If you put these tips to good use, you can protect yourself from a lot of harm caused by potential Payza scams whether they are in the form of a Trojan virus like the Citadel or whether through less sophisticated email phishing schemes. Stay safe and happy browsing!

==> NEXT STEPS?



  •  Learn how to protect yourself from Payza scam, check out Payza signs of a phishing attack.





Thursday, 18 July 2013

3 Ways to Spot a Payza Scam by Email

Scams come in all shapes and sizes, and they can happen anywhere, at any given time. They can happen on the street, in stores, on the bus, in the subway, on vacation, even at home. But one of the sneakiest kinds happens by email. If you are a Payza member or are thinking about becoming one, there is a special type of Payza scam that you should be aware of that cons people every single day.

Payza scams, although sometimes quite sophisticated, can be easy to catch if you know what to look for. To bolster you with a little knowledge, here are three dead giveaways in a Payza scam email that should send you running in the other direction:

1. The email address it came from. 

 

Did the email actually come from “[department]@payza.com? If the email came from any other email address, then you should not only disregard it, but should delete it immediately. An example of a Payza scam email address that is trying to mimic the real source could look a little like this: payza@hotmail.com or banking@email-payza.com. A real Payza email will come directly from payza.com and nowhere else.

A word of advice: check the email address, but do not click on any links, and avoid opening the email if you can. Some Payza scam emails may carry viruses that can infiltrate your computer, and give hackers access to your personal information, as well as control over your device.

Some of the less immediately* harmful ones are just asking you to reply with your banking or personal information under the guise of Payza. Either way, ignore and delete. (*These emails are still very harmful if you reply with the requested information; they just may not have viruses attached to them).

2. Grammar and spelling. 

 

Is the email professionally written, or is it riddled with errors of every kind: spelling, grammar, punctuation, upper and lower case letter issues? If the email just doesn’t sound right, and has any or all of the aforementioned problems, it’s probably best to ignore the email and just delete it as it might be a Payza scam email.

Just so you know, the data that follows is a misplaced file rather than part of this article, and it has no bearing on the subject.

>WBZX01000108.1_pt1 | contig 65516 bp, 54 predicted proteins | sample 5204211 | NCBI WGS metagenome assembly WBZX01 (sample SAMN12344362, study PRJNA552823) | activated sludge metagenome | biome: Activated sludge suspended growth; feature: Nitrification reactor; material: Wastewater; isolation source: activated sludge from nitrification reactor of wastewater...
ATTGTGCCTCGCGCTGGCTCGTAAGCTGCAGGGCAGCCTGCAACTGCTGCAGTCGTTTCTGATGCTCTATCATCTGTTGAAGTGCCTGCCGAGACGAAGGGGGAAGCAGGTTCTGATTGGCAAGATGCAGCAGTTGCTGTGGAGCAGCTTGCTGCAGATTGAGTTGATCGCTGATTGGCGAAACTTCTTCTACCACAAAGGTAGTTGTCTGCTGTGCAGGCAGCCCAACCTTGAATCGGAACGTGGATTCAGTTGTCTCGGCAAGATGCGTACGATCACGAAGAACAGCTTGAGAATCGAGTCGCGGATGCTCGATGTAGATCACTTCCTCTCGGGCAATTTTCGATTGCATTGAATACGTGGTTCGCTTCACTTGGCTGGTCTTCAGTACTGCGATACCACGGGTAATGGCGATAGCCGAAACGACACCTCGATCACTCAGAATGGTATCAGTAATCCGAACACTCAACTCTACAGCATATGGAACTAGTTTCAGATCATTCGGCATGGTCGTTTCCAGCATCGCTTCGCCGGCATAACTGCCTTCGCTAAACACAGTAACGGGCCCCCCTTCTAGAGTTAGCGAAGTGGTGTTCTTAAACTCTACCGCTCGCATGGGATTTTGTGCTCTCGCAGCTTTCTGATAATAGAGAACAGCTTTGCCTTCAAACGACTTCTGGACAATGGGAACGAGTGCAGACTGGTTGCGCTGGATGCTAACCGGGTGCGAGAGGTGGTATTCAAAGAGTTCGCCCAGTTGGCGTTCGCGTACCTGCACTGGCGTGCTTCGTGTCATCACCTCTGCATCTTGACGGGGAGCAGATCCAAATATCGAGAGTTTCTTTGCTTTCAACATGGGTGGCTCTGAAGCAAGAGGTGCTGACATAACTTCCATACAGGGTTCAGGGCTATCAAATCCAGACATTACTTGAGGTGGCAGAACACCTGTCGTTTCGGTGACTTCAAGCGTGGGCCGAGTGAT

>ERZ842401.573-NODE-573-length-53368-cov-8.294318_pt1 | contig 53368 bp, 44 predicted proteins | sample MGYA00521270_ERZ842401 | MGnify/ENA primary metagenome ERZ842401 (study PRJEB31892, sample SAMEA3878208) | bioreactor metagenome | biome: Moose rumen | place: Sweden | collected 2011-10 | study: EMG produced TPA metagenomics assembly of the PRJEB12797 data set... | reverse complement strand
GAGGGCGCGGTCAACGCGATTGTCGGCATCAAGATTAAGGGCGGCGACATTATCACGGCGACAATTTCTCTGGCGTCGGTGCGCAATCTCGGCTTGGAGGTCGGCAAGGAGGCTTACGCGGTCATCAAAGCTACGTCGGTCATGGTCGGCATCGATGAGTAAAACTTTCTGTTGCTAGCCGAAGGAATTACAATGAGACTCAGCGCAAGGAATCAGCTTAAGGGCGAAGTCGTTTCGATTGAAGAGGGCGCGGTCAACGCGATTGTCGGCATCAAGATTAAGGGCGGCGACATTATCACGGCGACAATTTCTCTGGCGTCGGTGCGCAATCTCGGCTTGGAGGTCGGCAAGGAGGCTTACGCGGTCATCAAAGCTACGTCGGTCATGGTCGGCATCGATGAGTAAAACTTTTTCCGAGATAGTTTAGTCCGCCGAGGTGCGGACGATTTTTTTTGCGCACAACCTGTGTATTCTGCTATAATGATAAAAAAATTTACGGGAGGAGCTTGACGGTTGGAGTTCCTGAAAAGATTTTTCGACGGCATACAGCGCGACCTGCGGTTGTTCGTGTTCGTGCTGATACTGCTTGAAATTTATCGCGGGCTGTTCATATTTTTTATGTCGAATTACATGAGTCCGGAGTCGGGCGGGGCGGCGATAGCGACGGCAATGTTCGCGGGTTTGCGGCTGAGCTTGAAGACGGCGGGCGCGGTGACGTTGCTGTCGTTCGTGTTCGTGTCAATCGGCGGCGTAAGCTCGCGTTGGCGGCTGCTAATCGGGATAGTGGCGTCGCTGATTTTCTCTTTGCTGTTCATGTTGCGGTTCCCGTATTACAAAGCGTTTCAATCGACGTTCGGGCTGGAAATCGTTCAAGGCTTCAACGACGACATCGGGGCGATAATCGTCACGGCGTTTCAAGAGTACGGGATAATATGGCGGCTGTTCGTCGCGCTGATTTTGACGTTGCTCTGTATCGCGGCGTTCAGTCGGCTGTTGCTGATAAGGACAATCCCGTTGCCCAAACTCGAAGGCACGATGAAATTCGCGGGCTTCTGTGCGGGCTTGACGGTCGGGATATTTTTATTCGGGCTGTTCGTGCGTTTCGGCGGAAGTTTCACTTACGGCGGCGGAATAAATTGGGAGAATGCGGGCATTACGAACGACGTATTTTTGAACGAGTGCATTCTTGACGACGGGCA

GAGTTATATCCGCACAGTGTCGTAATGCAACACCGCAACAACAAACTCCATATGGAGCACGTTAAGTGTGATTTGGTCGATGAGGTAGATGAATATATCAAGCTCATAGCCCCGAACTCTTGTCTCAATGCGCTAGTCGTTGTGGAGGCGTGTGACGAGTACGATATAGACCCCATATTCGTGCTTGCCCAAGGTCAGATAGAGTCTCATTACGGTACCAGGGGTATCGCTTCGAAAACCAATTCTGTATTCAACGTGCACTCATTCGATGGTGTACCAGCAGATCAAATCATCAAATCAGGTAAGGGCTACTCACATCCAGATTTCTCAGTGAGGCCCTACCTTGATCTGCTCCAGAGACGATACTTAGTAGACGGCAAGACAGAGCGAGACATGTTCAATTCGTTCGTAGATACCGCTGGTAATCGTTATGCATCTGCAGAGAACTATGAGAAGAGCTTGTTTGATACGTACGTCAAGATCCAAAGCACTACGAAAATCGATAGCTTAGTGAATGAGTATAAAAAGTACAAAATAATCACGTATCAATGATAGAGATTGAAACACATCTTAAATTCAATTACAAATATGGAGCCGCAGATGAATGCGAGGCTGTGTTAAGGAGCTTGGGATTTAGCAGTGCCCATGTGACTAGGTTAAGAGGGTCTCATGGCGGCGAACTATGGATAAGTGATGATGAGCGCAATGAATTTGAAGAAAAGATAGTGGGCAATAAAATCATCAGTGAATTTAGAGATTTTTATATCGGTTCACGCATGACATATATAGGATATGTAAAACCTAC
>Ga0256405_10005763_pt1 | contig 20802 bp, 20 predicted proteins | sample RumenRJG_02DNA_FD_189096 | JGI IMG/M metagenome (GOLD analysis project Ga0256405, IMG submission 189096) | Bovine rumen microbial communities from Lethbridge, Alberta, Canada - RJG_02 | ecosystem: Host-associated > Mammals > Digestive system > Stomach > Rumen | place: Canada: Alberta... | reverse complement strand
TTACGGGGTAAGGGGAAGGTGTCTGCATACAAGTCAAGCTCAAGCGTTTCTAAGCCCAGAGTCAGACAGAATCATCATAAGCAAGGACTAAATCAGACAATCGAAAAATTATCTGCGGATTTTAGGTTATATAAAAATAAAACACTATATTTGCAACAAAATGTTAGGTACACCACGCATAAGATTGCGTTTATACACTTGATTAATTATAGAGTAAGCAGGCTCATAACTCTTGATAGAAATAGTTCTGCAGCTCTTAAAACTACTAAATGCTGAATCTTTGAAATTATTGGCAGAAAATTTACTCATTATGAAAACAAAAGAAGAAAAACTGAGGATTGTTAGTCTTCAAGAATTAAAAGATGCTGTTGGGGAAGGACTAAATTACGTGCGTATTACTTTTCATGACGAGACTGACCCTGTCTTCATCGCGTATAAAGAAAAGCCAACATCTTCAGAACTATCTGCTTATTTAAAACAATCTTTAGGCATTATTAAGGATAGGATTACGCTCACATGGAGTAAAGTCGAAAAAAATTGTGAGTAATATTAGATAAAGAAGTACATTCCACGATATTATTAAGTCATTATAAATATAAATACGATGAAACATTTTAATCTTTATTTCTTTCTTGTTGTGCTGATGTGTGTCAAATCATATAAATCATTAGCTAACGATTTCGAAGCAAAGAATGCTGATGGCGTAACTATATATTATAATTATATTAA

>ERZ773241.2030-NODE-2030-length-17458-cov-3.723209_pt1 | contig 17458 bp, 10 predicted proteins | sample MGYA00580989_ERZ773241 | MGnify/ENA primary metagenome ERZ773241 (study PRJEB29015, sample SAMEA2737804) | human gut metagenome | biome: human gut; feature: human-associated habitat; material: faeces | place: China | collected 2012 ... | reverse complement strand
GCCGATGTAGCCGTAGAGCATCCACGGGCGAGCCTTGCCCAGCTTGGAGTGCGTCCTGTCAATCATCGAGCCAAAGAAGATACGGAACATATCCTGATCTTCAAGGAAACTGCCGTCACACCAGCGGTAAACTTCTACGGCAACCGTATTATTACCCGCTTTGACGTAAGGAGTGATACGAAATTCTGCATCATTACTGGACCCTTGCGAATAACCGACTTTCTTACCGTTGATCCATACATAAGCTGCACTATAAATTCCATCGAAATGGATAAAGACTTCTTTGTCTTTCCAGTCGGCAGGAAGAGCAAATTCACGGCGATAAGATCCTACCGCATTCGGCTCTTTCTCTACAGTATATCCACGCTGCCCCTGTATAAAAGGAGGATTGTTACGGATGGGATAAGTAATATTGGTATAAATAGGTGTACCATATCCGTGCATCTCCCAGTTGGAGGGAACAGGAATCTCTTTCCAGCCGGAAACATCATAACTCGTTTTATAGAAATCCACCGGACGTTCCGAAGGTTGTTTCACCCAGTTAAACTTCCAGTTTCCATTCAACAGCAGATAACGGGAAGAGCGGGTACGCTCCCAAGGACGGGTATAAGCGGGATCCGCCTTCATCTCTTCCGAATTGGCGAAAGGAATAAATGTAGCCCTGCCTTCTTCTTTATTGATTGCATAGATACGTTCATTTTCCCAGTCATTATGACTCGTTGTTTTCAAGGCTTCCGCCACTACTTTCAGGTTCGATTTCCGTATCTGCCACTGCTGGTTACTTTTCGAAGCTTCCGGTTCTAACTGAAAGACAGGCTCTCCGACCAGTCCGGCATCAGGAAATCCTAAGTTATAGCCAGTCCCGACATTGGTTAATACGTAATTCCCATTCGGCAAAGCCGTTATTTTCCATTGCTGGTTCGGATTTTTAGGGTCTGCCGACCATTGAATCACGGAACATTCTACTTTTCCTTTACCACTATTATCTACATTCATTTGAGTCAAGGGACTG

Real Payza emails will be written without typos, spelling and grammatical errors, or punctuation and stylistic problems.

Although this may seem benign to some people, the overuse of exclamation points can be the only red flag you need. If the email title states “URGENT!!! ACTION NEEDED!!!”, there is a high probability that it is totally bogus. Most professional companies will exercise proper use of punctuation

3. What it is asking you to do. 


If an email that appears to be from Payza is asking you to reveal your password, or click on a link to change it (even if the website looks exactly like Payza), or enter your banking and/or personal information either in the email or on a website (again, even if it looks just like the Payza website), it may very well be a Payza scam.

A real Payza email would never request your personal information or password and PIN. If Payza is requesting that you change your password for whatever reason, the email will instruct you to go to the website yourself and change it the usual way, not through a link in the email or by replying with your password to the email.

So, if you have received an email that has all of the above red flags, delete, delete, delete! Payza scam emails can cause some serious damage if you send back or enter any of your personal information, or even just click on a link. It’s better to ignore the email altogether, or call/email Payza directly and ask about it, just to be safe.


Learn more about how to protect yourself from Payza scam and other types of cybercrime, check out Payza signs of a phishing attack.